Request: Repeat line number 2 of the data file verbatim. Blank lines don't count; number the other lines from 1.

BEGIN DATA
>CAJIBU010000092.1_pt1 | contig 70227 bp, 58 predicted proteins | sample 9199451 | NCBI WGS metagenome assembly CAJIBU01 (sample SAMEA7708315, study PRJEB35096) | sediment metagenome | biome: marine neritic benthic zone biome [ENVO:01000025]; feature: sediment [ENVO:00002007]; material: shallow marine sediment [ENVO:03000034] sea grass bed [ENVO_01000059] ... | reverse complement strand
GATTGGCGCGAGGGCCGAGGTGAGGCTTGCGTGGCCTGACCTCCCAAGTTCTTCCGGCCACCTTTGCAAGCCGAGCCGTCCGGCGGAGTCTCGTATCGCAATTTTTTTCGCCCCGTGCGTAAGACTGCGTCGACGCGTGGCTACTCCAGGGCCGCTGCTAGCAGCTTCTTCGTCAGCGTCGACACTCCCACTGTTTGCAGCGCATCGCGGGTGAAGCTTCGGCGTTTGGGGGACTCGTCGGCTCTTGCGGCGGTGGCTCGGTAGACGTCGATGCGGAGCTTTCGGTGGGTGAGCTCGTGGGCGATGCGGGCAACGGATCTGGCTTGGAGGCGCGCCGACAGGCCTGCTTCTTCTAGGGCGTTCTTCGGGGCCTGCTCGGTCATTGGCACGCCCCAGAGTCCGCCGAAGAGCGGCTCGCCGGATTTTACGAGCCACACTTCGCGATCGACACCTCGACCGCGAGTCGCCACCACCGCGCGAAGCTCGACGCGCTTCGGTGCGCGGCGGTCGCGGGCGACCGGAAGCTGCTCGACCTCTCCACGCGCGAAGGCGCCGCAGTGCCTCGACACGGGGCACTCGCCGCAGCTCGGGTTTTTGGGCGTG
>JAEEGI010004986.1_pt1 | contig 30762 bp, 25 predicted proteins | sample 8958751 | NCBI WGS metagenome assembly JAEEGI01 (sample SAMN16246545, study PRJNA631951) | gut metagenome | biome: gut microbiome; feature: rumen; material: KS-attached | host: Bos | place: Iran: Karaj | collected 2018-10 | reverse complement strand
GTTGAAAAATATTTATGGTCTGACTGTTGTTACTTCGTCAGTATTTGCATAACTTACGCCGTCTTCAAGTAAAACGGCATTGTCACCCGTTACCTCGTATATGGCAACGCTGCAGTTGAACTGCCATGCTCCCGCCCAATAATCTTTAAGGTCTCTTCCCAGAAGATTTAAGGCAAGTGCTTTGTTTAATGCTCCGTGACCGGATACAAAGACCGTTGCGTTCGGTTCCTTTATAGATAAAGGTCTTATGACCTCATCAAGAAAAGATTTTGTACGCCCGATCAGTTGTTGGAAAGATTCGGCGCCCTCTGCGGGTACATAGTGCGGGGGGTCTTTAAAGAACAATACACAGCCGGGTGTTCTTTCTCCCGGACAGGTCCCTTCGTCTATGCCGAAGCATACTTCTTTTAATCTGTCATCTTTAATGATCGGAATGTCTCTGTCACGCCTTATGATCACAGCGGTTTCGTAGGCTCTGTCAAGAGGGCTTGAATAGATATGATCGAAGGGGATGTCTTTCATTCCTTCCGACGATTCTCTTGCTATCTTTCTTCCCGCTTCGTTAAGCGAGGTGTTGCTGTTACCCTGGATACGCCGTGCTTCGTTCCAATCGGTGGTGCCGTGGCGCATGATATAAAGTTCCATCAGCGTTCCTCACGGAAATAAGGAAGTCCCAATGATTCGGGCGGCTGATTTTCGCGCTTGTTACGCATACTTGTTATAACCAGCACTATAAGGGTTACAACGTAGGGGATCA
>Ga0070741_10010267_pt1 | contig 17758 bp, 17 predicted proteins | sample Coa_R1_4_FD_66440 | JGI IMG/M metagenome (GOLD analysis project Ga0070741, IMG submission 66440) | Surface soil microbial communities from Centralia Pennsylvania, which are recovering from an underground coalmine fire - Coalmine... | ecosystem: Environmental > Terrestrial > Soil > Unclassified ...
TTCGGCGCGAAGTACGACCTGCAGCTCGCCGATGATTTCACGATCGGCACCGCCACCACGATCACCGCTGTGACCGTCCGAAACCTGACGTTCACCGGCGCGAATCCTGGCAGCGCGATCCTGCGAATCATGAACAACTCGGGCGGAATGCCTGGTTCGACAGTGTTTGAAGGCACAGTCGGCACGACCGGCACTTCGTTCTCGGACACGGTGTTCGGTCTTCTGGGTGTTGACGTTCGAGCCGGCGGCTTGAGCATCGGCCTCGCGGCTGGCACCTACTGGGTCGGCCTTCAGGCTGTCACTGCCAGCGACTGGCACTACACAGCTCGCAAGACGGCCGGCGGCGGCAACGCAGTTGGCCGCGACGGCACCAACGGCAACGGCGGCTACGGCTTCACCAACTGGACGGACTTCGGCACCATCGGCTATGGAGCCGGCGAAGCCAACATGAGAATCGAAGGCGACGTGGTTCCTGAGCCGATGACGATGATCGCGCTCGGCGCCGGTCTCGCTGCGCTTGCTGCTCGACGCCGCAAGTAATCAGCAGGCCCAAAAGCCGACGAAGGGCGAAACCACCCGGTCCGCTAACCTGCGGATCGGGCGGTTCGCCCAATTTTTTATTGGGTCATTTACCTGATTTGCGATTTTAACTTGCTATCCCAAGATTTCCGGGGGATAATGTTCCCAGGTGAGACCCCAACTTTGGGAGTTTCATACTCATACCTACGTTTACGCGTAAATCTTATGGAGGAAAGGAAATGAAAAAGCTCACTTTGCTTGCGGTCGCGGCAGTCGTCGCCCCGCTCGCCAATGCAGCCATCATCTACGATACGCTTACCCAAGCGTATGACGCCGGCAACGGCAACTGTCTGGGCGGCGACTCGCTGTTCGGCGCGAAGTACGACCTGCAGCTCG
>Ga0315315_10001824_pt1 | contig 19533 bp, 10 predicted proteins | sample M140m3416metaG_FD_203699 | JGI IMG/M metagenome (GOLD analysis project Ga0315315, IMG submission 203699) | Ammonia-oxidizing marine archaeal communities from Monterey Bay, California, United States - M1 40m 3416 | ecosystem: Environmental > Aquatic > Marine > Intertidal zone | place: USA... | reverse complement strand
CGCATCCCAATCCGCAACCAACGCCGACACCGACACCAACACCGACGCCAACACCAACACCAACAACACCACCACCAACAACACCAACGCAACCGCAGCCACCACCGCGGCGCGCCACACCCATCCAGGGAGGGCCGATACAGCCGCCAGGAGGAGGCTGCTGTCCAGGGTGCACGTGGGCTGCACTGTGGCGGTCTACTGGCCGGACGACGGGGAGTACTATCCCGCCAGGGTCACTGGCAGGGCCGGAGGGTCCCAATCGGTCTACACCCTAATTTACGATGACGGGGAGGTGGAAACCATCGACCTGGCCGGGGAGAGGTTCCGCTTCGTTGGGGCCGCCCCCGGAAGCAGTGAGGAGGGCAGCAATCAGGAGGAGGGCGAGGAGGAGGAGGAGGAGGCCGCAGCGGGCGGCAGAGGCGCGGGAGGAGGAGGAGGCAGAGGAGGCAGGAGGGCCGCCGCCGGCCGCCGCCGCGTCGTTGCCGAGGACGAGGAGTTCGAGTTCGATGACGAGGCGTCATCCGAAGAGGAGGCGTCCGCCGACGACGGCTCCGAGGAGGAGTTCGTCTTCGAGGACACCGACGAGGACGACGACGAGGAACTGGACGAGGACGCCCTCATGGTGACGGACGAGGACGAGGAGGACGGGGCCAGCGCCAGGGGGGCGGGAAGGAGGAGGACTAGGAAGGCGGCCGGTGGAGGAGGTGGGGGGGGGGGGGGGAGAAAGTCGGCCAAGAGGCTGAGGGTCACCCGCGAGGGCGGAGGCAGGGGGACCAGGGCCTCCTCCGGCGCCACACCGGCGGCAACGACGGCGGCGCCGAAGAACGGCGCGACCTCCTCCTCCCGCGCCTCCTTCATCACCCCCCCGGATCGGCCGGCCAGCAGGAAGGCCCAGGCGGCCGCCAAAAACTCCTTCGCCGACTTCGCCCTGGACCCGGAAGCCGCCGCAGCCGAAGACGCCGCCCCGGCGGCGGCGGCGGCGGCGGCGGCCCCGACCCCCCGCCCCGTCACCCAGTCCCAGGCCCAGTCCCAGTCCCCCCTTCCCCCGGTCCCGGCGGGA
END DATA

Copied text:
GATTGGCGCGAGGGCCGAGGTGAGGCTTGCGTGGCCTGACCTCCCAAGTTCTTCCGGCCACCTTTGCAAGCCGAGCCGTCCGGCGGAGTCTCGTATCGCAATTTTTTTCGCCCCGTGCGTAAGACTGCGTCGACGCGTGGCTACTCCAGGGCCGCTGCTAGCAGCTTCTTCGTCAGCGTCGACACTCCCACTGTTTGCAGCGCATCGCGGGTGAAGCTTCGGCGTTTGGGGGACTCGTCGGCTCTTGCGGCGGTGGCTCGGTAGACGTCGATGCGGAGCTTTCGGTGGGTGAGCTCGTGGGCGATGCGGGCAACGGATCTGGCTTGGAGGCGCGCCGACAGGCCTGCTTCTTCTAGGGCGTTCTTCGGGGCCTGCTCGGTCATTGGCACGCCCCAGAGTCCGCCGAAGAGCGGCTCGCCGGATTTTACGAGCCACACTTCGCGATCGACACCTCGACCGCGAGTCGCCACCACCGCGCGAAGCTCGACGCGCTTCGGTGCGCGGCGGTCGCGGGCGACCGGAAGCTGCTCGACCTCTCCACGCGCGAAGGCGCCGCAGTGCCTCGACACGGGGCACTCGCCGCAGCTCGGGTTTTTGGGCGTG